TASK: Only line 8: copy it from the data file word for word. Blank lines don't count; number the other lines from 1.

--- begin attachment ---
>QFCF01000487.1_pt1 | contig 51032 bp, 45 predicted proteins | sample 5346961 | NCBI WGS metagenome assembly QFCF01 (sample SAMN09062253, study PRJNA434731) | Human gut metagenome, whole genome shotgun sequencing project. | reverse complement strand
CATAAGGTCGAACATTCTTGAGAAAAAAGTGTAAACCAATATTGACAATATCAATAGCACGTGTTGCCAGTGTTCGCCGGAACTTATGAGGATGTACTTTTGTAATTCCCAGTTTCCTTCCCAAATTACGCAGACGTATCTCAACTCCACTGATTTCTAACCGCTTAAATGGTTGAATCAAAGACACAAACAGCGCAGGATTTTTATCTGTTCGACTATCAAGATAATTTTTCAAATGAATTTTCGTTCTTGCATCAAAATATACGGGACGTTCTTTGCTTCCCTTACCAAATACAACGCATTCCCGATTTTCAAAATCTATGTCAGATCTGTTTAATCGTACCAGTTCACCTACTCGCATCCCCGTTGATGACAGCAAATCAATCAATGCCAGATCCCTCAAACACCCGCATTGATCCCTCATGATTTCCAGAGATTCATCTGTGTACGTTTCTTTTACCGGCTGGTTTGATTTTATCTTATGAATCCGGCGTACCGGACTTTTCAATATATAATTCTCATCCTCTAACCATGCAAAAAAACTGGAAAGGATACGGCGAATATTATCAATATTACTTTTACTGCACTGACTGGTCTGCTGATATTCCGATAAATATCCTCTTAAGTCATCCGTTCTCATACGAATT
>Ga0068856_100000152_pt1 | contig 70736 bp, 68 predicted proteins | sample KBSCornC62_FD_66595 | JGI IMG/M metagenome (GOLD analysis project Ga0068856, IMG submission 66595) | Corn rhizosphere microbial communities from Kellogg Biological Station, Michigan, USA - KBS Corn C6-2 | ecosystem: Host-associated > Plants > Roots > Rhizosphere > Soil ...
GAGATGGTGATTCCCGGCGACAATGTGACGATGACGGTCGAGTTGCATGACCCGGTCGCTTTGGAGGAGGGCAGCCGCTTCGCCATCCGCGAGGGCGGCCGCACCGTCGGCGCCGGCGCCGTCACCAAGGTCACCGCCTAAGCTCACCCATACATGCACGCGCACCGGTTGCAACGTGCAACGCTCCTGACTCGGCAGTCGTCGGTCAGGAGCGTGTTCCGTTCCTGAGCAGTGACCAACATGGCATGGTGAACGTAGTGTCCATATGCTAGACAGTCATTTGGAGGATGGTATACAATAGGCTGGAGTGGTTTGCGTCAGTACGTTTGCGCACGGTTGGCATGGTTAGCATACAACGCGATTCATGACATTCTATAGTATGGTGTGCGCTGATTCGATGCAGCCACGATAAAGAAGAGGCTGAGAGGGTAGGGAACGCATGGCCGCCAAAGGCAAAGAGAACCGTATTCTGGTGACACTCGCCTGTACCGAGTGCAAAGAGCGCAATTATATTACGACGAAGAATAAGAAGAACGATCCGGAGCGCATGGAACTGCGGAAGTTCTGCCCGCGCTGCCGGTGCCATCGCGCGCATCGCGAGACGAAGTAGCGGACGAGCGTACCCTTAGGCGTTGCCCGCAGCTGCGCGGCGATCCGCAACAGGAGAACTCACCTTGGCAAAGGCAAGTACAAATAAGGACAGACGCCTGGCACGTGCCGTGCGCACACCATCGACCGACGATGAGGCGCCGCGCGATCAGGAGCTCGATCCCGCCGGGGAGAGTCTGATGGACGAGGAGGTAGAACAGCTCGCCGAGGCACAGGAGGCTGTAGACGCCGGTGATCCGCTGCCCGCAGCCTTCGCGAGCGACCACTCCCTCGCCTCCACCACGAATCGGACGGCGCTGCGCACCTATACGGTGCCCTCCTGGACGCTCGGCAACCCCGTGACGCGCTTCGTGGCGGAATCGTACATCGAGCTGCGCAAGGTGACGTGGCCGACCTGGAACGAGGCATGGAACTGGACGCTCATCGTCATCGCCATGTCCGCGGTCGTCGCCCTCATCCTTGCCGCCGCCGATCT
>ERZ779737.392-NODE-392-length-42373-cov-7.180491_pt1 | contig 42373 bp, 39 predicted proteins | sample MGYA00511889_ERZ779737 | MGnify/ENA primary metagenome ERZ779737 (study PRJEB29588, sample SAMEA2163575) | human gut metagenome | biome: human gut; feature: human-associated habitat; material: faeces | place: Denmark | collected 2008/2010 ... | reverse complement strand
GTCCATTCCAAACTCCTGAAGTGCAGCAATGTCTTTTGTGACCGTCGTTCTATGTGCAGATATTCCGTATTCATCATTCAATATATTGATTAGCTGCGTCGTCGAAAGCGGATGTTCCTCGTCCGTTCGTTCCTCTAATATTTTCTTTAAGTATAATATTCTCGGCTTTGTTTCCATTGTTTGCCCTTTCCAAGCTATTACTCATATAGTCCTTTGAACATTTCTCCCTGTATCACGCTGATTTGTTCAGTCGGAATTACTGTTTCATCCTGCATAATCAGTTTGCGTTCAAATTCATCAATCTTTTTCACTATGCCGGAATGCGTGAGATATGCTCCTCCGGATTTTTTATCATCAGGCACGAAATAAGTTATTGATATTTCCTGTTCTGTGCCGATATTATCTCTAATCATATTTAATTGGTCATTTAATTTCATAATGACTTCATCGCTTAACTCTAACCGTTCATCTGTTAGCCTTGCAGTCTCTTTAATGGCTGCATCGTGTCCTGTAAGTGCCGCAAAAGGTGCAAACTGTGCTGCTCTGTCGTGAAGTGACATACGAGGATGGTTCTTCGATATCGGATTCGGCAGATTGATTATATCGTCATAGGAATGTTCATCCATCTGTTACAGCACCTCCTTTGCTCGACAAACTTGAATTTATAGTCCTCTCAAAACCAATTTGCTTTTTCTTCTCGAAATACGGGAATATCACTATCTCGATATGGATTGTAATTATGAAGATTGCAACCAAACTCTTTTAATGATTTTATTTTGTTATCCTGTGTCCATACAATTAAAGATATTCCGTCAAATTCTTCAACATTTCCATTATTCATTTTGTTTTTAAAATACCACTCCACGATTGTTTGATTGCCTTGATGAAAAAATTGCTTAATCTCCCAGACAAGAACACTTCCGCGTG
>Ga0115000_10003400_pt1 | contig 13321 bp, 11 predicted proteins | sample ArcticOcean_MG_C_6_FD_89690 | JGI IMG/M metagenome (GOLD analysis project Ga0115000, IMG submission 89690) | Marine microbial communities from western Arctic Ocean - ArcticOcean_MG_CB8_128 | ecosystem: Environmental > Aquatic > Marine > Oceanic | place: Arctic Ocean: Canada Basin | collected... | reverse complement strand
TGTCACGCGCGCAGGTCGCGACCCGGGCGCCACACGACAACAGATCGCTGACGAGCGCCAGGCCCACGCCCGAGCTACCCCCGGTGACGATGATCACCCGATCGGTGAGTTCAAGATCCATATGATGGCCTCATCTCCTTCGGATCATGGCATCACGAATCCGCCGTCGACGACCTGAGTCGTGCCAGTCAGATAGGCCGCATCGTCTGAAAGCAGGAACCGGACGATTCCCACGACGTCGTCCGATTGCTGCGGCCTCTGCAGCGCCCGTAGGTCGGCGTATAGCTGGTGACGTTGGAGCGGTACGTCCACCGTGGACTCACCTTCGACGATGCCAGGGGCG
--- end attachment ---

TGTCACGCGCGCAGGTCGCGACCCGGGCGCCACACGACAACAGATCGCTGACGAGCGCCAGGCCCACGCCCGAGCTACCCCCGGTGACGATGATCACCCGATCGGTGAGTTCAAGATCCATATGATGGCCTCATCTCCTTCGGATCATGGCATCACGAATCCGCCGTCGACGACCTGAGTCGTGCCAGTCAGATAGGCCGCATCGTCTGAAAGCAGGAACCGGACGATTCCCACGACGTCGTCCGATTGCTGCGGCCTCTGCAGCGCCCGTAGGTCGGCGTATAGCTGGTGACGTTGGAGCGGTACGTCCACCGTGGACTCACCTTCGACGATGCCAGGGGCG